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Lessons From Hurricane Katrina: When Life Gives You Lemons, Make 'Something Greater'

City Councilmember, Tustin, Calif.

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Letitia Clark was born and raised in Orange County, Calif., where she now serves on the board of the Tustin City Council. But her life in public service was forged 2,000 miles away in New Orleans. After graduating from that city’s Xavier University, her first job was as an aide to a member of the New Orleans City Council. In 2005 when Hurricane Katrina hit, Clark became a key part of the city’s response team. The crisis taught her the importance of resilience and of building “something greater,” she says.

Later, after grad school, Clark returned to Orange County; she was elected to the city council in 2016. As an African-American leader in a city that’s only 2 percent black, Clark says she’s focused on building bridges. “I can’t change my skin color. I can’t change the fact that I’m a woman. And I don’t want to change those things,” she says. “I want to build a consensus among different people.”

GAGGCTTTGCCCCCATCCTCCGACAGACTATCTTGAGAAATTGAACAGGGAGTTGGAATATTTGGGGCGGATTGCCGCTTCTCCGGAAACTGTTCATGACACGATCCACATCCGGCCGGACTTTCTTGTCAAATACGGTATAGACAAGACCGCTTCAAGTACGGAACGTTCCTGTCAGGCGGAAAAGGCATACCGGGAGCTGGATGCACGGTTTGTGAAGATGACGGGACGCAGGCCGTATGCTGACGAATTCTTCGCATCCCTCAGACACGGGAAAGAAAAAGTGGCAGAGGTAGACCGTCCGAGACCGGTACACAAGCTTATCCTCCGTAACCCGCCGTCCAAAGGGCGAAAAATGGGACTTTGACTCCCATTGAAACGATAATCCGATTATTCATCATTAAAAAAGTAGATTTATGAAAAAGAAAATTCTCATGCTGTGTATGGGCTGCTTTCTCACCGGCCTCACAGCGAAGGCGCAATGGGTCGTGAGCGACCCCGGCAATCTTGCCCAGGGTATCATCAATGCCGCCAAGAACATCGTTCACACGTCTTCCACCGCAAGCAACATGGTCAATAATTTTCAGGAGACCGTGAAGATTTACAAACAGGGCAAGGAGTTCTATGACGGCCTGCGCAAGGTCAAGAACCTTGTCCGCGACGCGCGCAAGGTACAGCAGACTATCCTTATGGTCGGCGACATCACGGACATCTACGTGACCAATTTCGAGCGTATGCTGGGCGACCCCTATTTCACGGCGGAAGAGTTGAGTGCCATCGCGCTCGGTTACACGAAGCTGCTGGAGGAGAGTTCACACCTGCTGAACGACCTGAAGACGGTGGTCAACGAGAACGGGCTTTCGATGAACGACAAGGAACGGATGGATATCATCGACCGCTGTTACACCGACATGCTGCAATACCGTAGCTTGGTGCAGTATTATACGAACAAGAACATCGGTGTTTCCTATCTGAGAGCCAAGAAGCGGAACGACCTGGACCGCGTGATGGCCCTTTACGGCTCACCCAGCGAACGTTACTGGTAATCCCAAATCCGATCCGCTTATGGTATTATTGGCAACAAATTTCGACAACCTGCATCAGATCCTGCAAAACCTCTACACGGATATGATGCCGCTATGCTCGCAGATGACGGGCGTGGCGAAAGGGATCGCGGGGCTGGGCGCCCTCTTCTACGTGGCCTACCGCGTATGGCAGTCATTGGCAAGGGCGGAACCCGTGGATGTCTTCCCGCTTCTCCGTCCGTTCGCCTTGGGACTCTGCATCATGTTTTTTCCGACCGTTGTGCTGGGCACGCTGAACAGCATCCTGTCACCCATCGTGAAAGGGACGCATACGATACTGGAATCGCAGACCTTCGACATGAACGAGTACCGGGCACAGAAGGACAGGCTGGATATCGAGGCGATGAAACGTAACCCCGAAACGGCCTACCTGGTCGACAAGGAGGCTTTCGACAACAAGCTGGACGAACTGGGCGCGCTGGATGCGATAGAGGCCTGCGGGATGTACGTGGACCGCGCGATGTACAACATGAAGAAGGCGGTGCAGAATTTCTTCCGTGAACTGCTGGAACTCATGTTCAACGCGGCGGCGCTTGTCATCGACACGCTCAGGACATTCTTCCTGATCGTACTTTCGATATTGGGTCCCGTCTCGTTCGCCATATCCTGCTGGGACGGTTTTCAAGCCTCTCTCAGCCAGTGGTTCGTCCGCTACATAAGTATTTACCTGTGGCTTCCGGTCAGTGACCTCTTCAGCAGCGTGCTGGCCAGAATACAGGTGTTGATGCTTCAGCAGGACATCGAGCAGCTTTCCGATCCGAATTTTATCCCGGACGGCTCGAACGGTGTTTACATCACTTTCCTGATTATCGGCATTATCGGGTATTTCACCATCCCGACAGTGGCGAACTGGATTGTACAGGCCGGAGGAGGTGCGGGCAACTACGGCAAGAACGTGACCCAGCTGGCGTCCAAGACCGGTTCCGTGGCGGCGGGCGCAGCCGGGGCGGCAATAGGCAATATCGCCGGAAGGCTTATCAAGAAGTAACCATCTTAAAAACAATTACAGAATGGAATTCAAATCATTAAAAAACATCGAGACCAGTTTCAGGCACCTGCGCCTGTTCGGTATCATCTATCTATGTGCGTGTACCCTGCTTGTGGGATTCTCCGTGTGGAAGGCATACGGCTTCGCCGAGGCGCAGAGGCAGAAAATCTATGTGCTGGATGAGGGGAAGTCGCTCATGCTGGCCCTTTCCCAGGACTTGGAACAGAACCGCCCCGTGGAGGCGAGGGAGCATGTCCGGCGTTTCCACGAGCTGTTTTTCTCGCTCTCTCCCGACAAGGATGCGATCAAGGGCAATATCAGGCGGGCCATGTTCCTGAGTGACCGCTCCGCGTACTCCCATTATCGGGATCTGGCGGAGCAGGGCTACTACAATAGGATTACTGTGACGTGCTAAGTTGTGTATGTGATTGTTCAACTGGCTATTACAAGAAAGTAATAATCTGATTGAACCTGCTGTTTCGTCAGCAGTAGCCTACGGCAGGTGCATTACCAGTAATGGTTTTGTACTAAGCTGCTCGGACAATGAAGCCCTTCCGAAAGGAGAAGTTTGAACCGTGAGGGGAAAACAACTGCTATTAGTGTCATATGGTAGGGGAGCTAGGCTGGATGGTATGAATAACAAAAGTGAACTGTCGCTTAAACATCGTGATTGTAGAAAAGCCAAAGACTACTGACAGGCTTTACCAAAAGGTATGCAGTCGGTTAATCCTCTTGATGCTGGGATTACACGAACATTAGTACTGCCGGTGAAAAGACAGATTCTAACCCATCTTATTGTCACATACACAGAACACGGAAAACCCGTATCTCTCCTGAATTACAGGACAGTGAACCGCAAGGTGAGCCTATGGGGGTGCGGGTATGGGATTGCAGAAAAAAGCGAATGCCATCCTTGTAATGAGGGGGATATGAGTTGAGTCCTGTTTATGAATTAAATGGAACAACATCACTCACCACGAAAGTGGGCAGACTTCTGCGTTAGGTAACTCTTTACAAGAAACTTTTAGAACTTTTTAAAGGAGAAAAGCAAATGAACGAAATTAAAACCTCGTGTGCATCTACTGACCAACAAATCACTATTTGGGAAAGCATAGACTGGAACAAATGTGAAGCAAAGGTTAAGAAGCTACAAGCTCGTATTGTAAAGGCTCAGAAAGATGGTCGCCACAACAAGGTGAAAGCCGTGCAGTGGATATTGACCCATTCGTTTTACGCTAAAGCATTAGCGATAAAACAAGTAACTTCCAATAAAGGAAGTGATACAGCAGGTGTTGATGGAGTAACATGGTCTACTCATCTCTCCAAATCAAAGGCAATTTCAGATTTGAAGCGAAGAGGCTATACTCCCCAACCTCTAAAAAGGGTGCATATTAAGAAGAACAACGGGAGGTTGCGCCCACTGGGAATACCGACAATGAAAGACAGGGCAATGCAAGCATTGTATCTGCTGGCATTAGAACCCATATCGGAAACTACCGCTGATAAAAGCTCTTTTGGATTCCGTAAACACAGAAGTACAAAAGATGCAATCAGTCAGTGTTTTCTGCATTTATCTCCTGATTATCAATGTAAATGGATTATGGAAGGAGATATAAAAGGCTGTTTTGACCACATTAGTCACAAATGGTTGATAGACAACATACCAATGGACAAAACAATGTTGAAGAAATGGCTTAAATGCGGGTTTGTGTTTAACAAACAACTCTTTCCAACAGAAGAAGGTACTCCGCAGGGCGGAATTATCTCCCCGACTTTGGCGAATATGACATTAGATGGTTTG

She has focused on education and economic development, and on fighting brain drain in her hometown. Last year, she spearheaded an initiative she first learned about in New Orleans: Lemonade Day, which teaches children about entrepreneurship and management by starting their own lemonade businesses.

Read about the Women in Government program and the rest of the honorees.

Caroline Cournoyer is GOVERNING's senior web editor.
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